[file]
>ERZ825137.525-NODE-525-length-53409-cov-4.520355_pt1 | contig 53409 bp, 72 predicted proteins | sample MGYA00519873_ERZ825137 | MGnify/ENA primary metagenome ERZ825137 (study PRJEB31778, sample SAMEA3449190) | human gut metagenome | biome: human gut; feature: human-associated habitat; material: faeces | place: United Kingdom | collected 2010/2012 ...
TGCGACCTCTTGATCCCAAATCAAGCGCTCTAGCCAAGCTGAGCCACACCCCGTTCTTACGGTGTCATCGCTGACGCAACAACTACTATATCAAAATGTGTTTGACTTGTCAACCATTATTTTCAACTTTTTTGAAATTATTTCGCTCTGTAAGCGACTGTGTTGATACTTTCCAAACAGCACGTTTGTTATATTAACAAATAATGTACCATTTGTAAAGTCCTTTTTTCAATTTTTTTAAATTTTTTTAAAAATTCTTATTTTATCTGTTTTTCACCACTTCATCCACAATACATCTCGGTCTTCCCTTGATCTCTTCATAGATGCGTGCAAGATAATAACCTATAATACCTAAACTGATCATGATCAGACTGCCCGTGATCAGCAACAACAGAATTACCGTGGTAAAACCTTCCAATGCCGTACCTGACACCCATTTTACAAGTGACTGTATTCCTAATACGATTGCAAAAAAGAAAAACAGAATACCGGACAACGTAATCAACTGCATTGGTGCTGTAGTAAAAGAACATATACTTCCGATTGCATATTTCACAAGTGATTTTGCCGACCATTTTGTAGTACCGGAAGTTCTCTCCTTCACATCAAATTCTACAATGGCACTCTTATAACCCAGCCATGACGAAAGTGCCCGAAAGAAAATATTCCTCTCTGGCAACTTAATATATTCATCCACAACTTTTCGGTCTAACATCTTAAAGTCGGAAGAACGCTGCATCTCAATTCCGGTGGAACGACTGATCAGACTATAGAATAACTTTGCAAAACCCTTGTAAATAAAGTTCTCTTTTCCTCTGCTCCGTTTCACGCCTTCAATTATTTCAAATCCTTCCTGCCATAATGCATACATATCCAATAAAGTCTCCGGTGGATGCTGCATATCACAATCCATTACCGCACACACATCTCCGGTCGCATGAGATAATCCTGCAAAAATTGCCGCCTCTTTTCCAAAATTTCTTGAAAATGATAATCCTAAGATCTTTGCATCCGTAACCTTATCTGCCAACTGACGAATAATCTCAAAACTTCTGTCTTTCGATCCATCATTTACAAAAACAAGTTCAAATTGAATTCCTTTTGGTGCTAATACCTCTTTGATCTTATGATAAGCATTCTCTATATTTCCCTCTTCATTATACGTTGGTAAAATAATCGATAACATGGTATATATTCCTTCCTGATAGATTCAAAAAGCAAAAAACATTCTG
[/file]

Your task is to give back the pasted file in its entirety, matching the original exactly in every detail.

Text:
>ERZ825137.525-NODE-525-length-53409-cov-4.520355_pt1 | contig 53409 bp, 72 predicted proteins | sample MGYA00519873_ERZ825137 | MGnify/ENA primary metagenome ERZ825137 (study PRJEB31778, sample SAMEA3449190) | human gut metagenome | biome: human gut; feature: human-associated habitat; material: faeces | place: United Kingdom | collected 2010/2012 ...
TGCGACCTCTTGATCCCAAATCAAGCGCTCTAGCCAAGCTGAGCCACACCCCGTTCTTACGGTGTCATCGCTGACGCAACAACTACTATATCAAAATGTGTTTGACTTGTCAACCATTATTTTCAACTTTTTTGAAATTATTTCGCTCTGTAAGCGACTGTGTTGATACTTTCCAAACAGCACGTTTGTTATATTAACAAATAATGTACCATTTGTAAAGTCCTTTTTTCAATTTTTTTAAATTTTTTTAAAAATTCTTATTTTATCTGTTTTTCACCACTTCATCCACAATACATCTCGGTCTTCCCTTGATCTCTTCATAGATGCGTGCAAGATAATAACCTATAATACCTAAACTGATCATGATCAGACTGCCCGTGATCAGCAACAACAGAATTACCGTGGTAAAACCTTCCAATGCCGTACCTGACACCCATTTTACAAGTGACTGTATTCCTAATACGATTGCAAAAAAGAAAAACAGAATACCGGACAACGTAATCAACTGCATTGGTGCTGTAGTAAAAGAACATATACTTCCGATTGCATATTTCACAAGTGATTTTGCCGACCATTTTGTAGTACCGGAAGTTCTCTCCTTCACATCAAATTCTACAATGGCACTCTTATAACCCAGCCATGACGAAAGTGCCCGAAAGAAAATATTCCTCTCTGGCAACTTAATATATTCATCCACAACTTTTCGGTCTAACATCTTAAAGTCGGAAGAACGCTGCATCTCAATTCCGGTGGAACGACTGATCAGACTATAGAATAACTTTGCAAAACCCTTGTAAATAAAGTTCTCTTTTCCTCTGCTCCGTTTCACGCCTTCAATTATTTCAAATCCTTCCTGCCATAATGCATACATATCCAATAAAGTCTCCGGTGGATGCTGCATATCACAATCCATTACCGCACACACATCTCCGGTCGCATGAGATAATCCTGCAAAAATTGCCGCCTCTTTTCCAAAATTTCTTGAAAATGATAATCCTAAGATCTTTGCATCCGTAACCTTATCTGCCAACTGACGAATAATCTCAAAACTTCTGTCTTTCGATCCATCATTTACAAAAACAAGTTCAAATTGAATTCCTTTTGGTGCTAATACCTCTTTGATCTTATGATAAGCATTCTCTATATTTCCCTCTTCATTATACGTTGGTAAAATAATCGATAACATGGTATATATTCCTTCCTGATAGATTCAAAAAGCAAAAAACATTCTG